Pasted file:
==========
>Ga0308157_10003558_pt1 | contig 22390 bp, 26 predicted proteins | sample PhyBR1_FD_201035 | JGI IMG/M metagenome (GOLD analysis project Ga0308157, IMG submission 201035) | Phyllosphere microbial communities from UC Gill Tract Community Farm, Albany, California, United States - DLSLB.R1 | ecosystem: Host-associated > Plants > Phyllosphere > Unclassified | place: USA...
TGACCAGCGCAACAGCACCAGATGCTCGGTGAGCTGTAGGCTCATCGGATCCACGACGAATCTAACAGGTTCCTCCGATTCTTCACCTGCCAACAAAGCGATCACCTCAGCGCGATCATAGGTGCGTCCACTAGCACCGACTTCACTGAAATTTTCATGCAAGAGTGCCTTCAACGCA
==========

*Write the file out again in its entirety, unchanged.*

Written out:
>Ga0308157_10003558_pt1 | contig 22390 bp, 26 predicted proteins | sample PhyBR1_FD_201035 | JGI IMG/M metagenome (GOLD analysis project Ga0308157, IMG submission 201035) | Phyllosphere microbial communities from UC Gill Tract Community Farm, Albany, California, United States - DLSLB.R1 | ecosystem: Host-associated > Plants > Phyllosphere > Unclassified | place: USA...
TGACCAGCGCAACAGCACCAGATGCTCGGTGAGCTGTAGGCTCATCGGATCCACGACGAATCTAACAGGTTCCTCCGATTCTTCACCTGCCAACAAAGCGATCACCTCAGCGCGATCATAGGTGCGTCCACTAGCACCGACTTCACTGAAATTTTCATGCAAGAGTGCCTTCAACGCA